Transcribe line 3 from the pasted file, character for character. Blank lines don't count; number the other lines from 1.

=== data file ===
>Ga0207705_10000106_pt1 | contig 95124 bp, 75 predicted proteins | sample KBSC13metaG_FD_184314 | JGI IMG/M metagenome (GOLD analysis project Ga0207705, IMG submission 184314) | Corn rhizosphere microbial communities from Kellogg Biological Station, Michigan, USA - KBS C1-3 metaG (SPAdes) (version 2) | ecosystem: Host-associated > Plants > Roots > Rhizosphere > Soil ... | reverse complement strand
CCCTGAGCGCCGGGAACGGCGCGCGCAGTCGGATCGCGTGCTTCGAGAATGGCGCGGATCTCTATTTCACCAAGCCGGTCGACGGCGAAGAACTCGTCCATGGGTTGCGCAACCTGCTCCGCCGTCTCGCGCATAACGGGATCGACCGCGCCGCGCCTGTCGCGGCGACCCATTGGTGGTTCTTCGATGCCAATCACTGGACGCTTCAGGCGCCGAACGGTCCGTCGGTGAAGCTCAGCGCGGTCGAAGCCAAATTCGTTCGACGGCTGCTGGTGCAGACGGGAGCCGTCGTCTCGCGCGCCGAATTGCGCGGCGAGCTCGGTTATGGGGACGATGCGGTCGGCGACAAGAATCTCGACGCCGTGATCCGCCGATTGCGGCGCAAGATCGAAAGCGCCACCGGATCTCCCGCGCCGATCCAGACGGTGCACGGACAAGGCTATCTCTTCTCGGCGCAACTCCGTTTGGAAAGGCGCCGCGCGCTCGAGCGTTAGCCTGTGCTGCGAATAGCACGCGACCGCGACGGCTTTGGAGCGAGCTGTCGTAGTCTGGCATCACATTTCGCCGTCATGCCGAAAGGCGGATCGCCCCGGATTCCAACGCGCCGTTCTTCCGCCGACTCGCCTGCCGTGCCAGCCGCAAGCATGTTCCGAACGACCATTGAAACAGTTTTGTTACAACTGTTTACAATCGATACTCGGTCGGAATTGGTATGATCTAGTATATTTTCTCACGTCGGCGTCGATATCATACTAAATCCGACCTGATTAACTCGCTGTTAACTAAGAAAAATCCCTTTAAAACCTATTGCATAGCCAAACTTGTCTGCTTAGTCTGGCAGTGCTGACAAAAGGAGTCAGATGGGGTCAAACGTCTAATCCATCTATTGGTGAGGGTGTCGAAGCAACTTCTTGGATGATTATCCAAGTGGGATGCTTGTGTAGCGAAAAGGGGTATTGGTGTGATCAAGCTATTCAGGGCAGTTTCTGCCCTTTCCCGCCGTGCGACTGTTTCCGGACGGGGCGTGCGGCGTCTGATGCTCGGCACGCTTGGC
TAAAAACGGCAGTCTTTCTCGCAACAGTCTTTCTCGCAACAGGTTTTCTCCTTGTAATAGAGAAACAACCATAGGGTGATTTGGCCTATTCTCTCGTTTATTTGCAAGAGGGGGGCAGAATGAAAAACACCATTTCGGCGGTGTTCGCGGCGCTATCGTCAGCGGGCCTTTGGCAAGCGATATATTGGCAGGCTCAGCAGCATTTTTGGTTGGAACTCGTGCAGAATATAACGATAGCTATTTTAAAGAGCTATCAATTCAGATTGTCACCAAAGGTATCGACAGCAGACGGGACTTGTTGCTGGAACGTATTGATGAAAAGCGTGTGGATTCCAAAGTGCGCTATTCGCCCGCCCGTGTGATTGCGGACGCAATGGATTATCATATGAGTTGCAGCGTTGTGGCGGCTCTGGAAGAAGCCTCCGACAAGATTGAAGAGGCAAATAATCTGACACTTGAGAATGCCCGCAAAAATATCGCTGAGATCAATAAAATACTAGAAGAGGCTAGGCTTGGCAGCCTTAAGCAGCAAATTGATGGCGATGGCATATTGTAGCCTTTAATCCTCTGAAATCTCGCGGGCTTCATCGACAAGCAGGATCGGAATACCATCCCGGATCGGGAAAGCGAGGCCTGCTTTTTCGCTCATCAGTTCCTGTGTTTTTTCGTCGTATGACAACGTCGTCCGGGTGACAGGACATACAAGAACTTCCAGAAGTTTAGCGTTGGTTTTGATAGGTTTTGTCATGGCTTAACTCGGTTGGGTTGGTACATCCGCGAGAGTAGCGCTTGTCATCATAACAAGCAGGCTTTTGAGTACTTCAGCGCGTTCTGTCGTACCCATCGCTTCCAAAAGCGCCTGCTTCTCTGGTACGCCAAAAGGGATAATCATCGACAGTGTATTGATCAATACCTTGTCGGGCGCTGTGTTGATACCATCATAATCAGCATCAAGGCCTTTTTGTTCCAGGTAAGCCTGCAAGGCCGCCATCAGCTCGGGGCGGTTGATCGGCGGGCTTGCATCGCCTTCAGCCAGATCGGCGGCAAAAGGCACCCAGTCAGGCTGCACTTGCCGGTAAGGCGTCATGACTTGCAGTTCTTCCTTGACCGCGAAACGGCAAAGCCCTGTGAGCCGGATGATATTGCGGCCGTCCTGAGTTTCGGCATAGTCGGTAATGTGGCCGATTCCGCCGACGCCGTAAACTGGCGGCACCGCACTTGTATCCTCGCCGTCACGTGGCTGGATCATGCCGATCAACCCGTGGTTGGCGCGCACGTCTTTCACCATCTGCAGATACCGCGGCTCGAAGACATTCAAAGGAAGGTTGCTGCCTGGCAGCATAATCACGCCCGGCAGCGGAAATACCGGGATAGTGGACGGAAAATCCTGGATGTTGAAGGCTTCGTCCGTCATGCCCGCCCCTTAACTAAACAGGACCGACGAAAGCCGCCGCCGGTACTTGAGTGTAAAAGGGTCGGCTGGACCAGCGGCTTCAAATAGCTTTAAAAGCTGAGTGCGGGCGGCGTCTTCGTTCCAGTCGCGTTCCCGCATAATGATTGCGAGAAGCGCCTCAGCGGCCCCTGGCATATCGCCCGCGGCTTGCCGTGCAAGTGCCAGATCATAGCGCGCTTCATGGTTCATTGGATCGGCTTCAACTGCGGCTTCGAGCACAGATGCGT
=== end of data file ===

TAAAAACGGCAGTCTTTCTCGCAACAGTCTTTCTCGCAACAGGTTTTCTCCTTGTAATAGAGAAACAACCATAGGGTGATTTGGCCTATTCTCTCGTTTATTTGCAAGAGGGGGGCAGAATGAAAAACACCATTTCGGCGGTGTTCGCGGCGCTATCGTCAGCGGGCCTTTGGCAAGCGATATATTGGCAGGCTCAGCAGCATTTTTGGTTGGAACTCGTGCAGAATATAACGATAGCTATTTTAAAGAGCTATCAATTCAGATTGTCACCAAAGGTATCGACAGCAGACGGGACTTGTTGCTGGAACGTATTGATGAAAAGCGTGTGGATTCCAAAGTGCGCTATTCGCCCGCCCGTGTGATTGCGGACGCAATGGATTATCATATGAGTTGCAGCGTTGTGGCGGCTCTGGAAGAAGCCTCCGACAAGATTGAAGAGGCAAATAATCTGACACTTGAGAATGCCCGCAAAAATATCGCTGAGATCAATAAAATACTAGAAGAGGCTAGGCTTGGCAGCCTTAAGCAGCAAATTGATGGCGATGGCATATTGTAGCCTTTAATCCTCTGAAATCTCGCGGGCTTCATCGACAAGCAGGATCGGAATACCATCCCGGATCGGGAAAGCGAGGCCTGCTTTTTCGCTCATCAGTTCCTGTGTTTTTTCGTCGTATGACAACGTCGTCCGGGTGACAGGACATACAAGAACTTCCAGAAGTTTAGCGTTGGTTTTGATAGGTTTTGTCATGGCTTAACTCGGTTGGGTTGGTACATCCGCGAGAGTAGCGCTTGTCATCATAACAAGCAGGCTTTTGAGTACTTCAGCGCGTTCTGTCGTACCCATCGCTTCCAAAAGCGCCTGCTTCTCTGGTACGCCAAAAGGGATAATCATCGACAGTGTATTGATCAATACCTTGTCGGGCGCTGTGTTGATACCATCATAATCAGCATCAAGGCCTTTTTGTTCCAGGTAAGCCTGCAAGGCCGCCATCAGCTCGGGGCGGTTGATCGGCGGGCTTGCATCGCCTTCAGCCAGATCGGCGGCAAAAGGCACCCAGTCAGGCTGCACTTGCCGGTAAGGCGTCATGACTTGCAGTTCTTCCTTGACCGCGAAACGGCAAAGCCCTGTGAGCCGGATGATATTGCGGCCGTCCTGAGTTTCGGCATAGTCGGTAATGTGGCCGATTCCGCCGACGCCGTAAACTGGCGGCACCGCACTTGTATCCTCGCCGTCACGTGGCTGGATCATGCCGATCAACCCGTGGTTGGCGCGCACGTCTTTCACCATCTGCAGATACCGCGGCTCGAAGACATTCAAAGGAAGGTTGCTGCCTGGCAGCATAATCACGCCCGGCAGCGGAAATACCGGGATAGTGGACGGAAAATCCTGGATGTTGAAGGCTTCGTCCGTCATGCCCGCCCCTTAACTAAACAGGACCGACGAAAGCCGCCGCCGGTACTTGAGTGTAAAAGGGTCGGCTGGACCAGCGGCTTCAAATAGCTTTAAAAGCTGAGTGCGGGCGGCGTCTTCGTTCCAGTCGCGTTCCCGCATAATGATTGCGAGAAGCGCCTCAGCGGCCCCTGGCATATCGCCCGCGGCTTGCCGTGCAAGTGCCAGATCATAGCGCGCTTCATGGTTCATTGGATCGGCTTCAACTGCGGCTTCGAGCACAGATGCGT